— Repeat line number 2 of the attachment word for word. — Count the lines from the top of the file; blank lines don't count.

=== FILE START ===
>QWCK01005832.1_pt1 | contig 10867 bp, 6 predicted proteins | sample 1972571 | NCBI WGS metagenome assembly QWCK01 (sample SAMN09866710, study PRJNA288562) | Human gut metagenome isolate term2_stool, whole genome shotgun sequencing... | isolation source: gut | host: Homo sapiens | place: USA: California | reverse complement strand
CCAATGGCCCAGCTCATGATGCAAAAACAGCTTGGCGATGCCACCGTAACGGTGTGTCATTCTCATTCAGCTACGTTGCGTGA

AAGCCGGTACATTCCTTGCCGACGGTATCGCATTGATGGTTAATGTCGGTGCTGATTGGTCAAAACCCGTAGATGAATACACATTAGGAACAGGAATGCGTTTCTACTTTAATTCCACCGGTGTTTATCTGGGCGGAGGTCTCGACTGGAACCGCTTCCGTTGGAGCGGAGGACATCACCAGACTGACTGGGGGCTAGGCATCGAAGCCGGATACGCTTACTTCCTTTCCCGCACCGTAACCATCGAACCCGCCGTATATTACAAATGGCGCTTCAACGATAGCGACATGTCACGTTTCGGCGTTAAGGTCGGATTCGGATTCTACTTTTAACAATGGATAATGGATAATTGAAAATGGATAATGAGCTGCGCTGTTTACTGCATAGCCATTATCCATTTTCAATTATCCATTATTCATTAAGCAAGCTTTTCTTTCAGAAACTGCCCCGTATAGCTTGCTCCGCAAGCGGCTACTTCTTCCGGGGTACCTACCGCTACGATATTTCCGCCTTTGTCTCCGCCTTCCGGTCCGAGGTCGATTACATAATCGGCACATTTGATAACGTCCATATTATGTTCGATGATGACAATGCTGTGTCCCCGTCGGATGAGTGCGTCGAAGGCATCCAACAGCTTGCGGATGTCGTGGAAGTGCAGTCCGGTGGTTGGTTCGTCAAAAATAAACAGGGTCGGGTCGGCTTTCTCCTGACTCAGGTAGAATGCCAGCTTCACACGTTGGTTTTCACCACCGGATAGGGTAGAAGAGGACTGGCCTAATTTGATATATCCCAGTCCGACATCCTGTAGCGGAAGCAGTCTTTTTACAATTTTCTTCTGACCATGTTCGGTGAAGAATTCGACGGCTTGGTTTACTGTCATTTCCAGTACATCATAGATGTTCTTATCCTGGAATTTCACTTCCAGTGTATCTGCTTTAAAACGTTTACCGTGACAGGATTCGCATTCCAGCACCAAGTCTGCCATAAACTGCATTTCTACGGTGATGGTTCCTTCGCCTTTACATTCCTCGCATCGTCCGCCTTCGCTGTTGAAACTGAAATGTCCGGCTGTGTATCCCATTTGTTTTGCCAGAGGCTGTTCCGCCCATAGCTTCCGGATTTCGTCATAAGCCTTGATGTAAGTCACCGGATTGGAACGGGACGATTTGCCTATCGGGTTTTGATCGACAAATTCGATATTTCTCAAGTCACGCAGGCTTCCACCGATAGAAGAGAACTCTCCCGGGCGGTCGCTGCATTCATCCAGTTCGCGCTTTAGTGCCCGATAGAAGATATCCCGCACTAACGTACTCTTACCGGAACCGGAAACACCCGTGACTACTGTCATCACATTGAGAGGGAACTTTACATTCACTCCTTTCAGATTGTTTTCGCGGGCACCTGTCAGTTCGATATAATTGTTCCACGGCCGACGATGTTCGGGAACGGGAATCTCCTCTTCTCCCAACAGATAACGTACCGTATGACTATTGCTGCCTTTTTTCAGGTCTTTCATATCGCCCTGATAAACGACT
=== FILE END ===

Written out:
CCAATGGCCCAGCTCATGATGCAAAAACAGCTTGGCGATGCCACCGTAACGGTGTGTCATTCTCATTCAGCTACGTTGCGTGA